By Kay Gittins, Family Therapist, Newbridge House

Towards the end of eating disorders treatment programmes, there is a focus on recovery and how to protect against an eating disorders relapse. The framework for this is often individual: how do I recognise the signs of a possible relapse? What are the possible triggers for me and what can I do to maintain my recovery.

As a Family and Systemic Psychotherapist, my focus is on the family system and the individual within those close relationships: what can parents, carers and significant others do to support recovery and reduce the risk of an eating disorders relapse?

Equally, what support do others in the family require for themselves to best help maintain a continued recovery?

It is very helpful for the family as a group to consider and prepare for eating disorders relapse prevention before the treatment programme ends. For example, if parents have a concern about an increase in exercise without a compensatory increase in food intake, how should they raise their concerns?

We can consider the dynamics in the family group: parents may have enduring guilt from the time the eating disorder first developed around not identifying it or seeking help sooner. The experience of caring for a child with an eating disorder is challenging and traumatic, often leaving parents feeling anxious and fearful.

Equally, within this dynamic, the young person who is back at home after an inpatient treatment programme might say: “I don’t like it when I am constantly being questioned.” Or perhaps: “Mum is so stressed she doesn’t believe me or trust me.”

In this situation, thinking about eating disorders relapse prevention, parents need to be able to raise their concerns in a way that doesn’t escalate into conflict and undermine trust. It is helpful to prepare for this before discharge (or the end of a community-based treatment programme) so there is acknowledgement from everyone that parents need to be able to raise concerns and that equally, parents will try to raise their concerns in a way that doesn’t escalate into conflict.

For example, the parent might say: “I have noticed you went to the gym again yesterday and didn’t have a snack when you returned home. I just want you to know that I have concerns about that and I’m going to leave it with you to consider this.” We call this relational relapse prevention: considering the different relationships an individual has and how those relationships might support recovery.

One of the first things I talk to parents and carers about when we are thinking about relapse prevention is self-care. Looking after a child with an eating disorder is an exhausting, traumatic process which impacts on parents physically, psychologically and socially. They feel unable to look after themselves because the challenge of looking after their child is so overwhelming. But we say to parents and carers very clearly: it is important that you look after yourself because when we aren’t able to do this, our capacity to look after others is depleted. Showing your child that you are taking care of yourself also helps your child to see the importance of self-care.

To return to relational relapse prevention: what does your child do if they are concerned about anorexic thoughts and feelings returning? Effective relapse prevention is dependent upon your child being able to be open and honest about these sorts of concerns and to quickly take them to an adult, most likely the parent.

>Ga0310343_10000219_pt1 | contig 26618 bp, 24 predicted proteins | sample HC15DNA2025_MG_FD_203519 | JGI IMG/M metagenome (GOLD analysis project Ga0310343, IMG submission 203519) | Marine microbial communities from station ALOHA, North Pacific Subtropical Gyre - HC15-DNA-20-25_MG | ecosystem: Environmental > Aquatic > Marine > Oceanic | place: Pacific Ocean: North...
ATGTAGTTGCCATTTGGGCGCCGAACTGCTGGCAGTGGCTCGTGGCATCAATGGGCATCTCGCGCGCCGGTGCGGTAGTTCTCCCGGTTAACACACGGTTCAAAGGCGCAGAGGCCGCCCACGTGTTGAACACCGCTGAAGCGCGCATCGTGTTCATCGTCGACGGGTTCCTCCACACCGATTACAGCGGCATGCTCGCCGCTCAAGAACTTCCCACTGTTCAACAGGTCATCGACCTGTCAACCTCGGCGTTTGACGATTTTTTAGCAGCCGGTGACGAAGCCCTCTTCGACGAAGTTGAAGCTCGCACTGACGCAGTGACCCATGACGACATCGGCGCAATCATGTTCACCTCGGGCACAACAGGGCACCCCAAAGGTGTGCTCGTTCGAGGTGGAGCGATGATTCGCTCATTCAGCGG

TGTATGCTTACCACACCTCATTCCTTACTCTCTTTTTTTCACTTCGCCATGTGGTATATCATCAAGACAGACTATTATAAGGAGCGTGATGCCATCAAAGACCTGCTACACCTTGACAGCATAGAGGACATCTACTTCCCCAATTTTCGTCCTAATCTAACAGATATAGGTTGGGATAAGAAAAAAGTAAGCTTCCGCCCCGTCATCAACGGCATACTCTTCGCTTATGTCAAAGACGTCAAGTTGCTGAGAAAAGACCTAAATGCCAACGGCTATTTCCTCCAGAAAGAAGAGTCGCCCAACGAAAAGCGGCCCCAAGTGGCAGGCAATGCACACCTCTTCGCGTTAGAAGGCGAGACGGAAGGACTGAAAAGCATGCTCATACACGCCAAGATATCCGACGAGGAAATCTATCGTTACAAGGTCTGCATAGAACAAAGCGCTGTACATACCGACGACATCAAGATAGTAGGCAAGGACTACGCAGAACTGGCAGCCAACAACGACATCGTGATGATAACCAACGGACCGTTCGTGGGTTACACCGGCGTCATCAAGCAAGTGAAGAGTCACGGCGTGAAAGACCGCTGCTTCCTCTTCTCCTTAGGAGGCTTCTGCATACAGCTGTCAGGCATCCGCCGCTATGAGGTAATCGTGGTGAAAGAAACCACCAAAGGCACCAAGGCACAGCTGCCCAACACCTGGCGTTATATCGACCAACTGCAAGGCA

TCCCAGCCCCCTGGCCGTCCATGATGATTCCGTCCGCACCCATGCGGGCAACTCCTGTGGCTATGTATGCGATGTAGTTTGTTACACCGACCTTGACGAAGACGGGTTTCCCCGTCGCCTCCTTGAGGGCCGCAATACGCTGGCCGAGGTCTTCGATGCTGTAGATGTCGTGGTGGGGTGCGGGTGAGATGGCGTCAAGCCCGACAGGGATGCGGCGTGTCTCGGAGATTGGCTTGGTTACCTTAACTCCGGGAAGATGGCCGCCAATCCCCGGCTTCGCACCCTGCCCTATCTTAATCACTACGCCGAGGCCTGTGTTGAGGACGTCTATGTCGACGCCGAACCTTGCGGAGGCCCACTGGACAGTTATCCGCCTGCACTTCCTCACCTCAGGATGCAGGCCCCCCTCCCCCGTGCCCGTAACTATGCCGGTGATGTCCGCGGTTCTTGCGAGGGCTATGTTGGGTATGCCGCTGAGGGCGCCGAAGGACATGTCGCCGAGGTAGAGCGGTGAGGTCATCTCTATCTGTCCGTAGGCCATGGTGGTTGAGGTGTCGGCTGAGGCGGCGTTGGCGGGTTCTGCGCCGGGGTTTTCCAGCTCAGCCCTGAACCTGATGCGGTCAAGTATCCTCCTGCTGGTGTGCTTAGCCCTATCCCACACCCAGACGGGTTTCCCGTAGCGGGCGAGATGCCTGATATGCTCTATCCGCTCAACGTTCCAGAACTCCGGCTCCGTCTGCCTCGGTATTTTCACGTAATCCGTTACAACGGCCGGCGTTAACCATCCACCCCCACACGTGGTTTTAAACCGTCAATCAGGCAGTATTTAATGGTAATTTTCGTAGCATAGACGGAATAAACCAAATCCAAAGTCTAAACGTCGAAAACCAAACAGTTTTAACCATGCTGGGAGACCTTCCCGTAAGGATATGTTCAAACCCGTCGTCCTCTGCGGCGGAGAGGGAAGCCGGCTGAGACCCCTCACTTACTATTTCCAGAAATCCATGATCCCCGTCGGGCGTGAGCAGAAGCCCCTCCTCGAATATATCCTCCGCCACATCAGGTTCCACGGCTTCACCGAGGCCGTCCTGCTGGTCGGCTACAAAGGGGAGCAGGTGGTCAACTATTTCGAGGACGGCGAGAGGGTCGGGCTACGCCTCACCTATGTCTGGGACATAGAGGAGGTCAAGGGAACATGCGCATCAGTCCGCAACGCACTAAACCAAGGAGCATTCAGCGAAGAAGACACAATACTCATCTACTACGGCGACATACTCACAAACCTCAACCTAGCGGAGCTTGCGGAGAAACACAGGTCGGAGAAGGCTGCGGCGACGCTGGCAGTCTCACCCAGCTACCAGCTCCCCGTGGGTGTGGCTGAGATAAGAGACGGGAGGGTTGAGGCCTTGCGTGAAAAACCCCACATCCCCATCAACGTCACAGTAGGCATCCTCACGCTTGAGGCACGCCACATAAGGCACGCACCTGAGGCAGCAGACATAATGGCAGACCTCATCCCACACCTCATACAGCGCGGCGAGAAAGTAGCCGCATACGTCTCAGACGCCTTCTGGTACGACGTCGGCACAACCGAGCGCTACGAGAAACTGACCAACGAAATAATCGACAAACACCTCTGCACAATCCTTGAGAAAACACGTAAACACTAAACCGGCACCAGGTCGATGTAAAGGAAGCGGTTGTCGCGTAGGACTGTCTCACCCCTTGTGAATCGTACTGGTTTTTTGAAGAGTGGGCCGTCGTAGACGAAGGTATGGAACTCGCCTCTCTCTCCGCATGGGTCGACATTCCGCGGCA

However, many of the young people I work with are acutely aware of the impact their eating disorder has had on their parents. They say things like: “I can’t talk to Mum about how I’m really feeling because she has been through so much and I don’t think she can take any more.” Consequently, the young person hides their feelings and concerns, which creates a significant risk in terms of recovery and relapse.

There are two main messages from my perspective as a family therapist: first, that relapse prevention needs to be framed in a relational way, considering all significant individuals, how those relationships are functioning and how they can support recovery. Secondly, that relational relapse prevention needs careful preparation and consideration in advance: concerns about a possible missed lunch raised by an emotional, anxious parent can quickly escalate into conflict and harm relationships.

The relational plans account for past patterns of interaction that the family feel have been unhelpful; that they do not wish to return to. Relational plans also highlight interactions that are supportive, which they wish to continue with and strengthen over time.

I extend this to include the professional network around the family: even with the best of intentions our interactions as professionals may not fit with the family and we should be open to feedback with a willingness to alter our practice to further strengthen and support the ongoing recovery process.

The relational relapse prevention plans are intended to be ongoing, evolving document and should be reviewed with those involved in the ongoing care of the individual and their family.

Every family and support system is different and there is no single approach that will be appropriate for everyone. However, the overall principle is helpful: if there can be a full and open discussion about the need to raise concerns, broad agreement on how to do so, with understanding of the different to perspectives involved, this will support everyone working together in the eating disorders relapse prevention and recovery process.